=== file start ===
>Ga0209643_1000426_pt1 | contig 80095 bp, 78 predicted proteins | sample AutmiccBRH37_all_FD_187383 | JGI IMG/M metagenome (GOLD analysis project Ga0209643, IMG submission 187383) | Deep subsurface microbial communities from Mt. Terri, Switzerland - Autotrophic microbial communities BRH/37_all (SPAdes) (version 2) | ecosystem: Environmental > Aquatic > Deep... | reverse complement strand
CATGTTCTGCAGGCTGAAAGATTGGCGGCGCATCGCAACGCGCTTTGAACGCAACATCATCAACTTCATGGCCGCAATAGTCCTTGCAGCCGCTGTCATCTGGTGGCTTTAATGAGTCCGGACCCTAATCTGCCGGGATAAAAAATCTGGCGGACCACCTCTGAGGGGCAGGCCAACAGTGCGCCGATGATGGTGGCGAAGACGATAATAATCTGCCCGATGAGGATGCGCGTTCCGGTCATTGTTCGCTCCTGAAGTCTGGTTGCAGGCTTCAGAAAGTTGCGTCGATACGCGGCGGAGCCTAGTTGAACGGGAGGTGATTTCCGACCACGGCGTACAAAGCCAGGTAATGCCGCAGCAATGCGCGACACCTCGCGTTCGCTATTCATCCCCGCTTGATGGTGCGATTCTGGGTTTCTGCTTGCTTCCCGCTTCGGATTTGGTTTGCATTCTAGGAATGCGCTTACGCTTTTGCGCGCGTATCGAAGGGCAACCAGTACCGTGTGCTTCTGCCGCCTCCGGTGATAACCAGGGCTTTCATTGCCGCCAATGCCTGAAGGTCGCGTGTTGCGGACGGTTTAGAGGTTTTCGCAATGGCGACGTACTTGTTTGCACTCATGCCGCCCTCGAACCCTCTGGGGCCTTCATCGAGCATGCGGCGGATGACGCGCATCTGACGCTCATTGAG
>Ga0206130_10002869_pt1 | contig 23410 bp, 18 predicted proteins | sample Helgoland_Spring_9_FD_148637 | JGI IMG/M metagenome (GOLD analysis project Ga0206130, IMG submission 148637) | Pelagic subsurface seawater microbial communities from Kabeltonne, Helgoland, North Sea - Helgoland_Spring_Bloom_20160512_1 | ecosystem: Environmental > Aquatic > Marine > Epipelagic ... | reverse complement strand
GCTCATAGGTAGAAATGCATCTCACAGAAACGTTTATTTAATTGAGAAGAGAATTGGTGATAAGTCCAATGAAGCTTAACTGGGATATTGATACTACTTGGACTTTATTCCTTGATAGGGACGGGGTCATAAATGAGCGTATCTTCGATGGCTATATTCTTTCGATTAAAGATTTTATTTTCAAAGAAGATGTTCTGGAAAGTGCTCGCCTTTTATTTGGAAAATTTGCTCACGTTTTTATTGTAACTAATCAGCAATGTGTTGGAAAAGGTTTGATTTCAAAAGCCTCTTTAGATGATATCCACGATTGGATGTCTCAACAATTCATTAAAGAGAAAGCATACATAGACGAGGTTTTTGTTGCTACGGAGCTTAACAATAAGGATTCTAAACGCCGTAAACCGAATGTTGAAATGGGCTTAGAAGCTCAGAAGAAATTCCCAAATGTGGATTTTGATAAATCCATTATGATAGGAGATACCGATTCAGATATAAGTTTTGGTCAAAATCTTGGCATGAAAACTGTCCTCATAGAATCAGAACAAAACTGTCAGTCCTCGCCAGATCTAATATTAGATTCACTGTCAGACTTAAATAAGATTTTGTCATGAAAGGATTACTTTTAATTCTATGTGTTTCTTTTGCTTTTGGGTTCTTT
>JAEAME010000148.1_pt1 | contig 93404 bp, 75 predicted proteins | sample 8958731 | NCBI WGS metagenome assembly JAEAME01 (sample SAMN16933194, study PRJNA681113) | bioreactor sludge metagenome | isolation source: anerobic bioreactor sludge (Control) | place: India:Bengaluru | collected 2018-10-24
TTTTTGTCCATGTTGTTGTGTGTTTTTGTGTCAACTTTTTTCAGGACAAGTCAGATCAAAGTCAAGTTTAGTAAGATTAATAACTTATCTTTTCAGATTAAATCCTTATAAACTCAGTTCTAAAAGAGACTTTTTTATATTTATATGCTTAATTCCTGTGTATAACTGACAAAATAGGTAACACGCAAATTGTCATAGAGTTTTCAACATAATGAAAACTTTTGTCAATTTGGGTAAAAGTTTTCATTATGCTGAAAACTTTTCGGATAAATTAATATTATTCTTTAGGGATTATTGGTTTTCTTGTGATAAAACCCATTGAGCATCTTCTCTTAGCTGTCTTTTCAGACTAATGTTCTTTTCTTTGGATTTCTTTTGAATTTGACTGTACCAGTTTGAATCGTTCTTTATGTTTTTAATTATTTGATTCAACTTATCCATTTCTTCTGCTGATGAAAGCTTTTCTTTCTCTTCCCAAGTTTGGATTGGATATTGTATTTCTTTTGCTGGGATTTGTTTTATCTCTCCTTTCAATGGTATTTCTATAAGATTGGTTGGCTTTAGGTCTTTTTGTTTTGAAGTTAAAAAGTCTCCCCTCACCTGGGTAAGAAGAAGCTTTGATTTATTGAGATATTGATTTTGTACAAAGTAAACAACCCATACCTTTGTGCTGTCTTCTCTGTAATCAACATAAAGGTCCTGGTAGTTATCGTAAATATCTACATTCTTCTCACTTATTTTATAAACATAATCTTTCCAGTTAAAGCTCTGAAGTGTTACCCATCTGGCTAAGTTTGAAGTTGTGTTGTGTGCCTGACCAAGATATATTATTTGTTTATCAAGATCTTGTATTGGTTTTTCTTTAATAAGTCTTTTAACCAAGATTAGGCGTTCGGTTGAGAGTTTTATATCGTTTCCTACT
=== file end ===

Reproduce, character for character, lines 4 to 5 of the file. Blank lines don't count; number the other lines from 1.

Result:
GCTCATAGGTAGAAATGCATCTCACAGAAACGTTTATTTAATTGAGAAGAGAATTGGTGATAAGTCCAATGAAGCTTAACTGGGATATTGATACTACTTGGACTTTATTCCTTGATAGGGACGGGGTCATAAATGAGCGTATCTTCGATGGCTATATTCTTTCGATTAAAGATTTTATTTTCAAAGAAGATGTTCTGGAAAGTGCTCGCCTTTTATTTGGAAAATTTGCTCACGTTTTTATTGTAACTAATCAGCAATGTGTTGGAAAAGGTTTGATTTCAAAAGCCTCTTTAGATGATATCCACGATTGGATGTCTCAACAATTCATTAAAGAGAAAGCATACATAGACGAGGTTTTTGTTGCTACGGAGCTTAACAATAAGGATTCTAAACGCCGTAAACCGAATGTTGAAATGGGCTTAGAAGCTCAGAAGAAATTCCCAAATGTGGATTTTGATAAATCCATTATGATAGGAGATACCGATTCAGATATAAGTTTTGGTCAAAATCTTGGCATGAAAACTGTCCTCATAGAATCAGAACAAAACTGTCAGTCCTCGCCAGATCTAATATTAGATTCACTGTCAGACTTAAATAAGATTTTGTCATGAAAGGATTACTTTTAATTCTATGTGTTTCTTTTGCTTTTGGGTTCTTT
>JAEAME010000148.1_pt1 | contig 93404 bp, 75 predicted proteins | sample 8958731 | NCBI WGS metagenome assembly JAEAME01 (sample SAMN16933194, study PRJNA681113) | bioreactor sludge metagenome | isolation source: anerobic bioreactor sludge (Control) | place: India:Bengaluru | collected 2018-10-24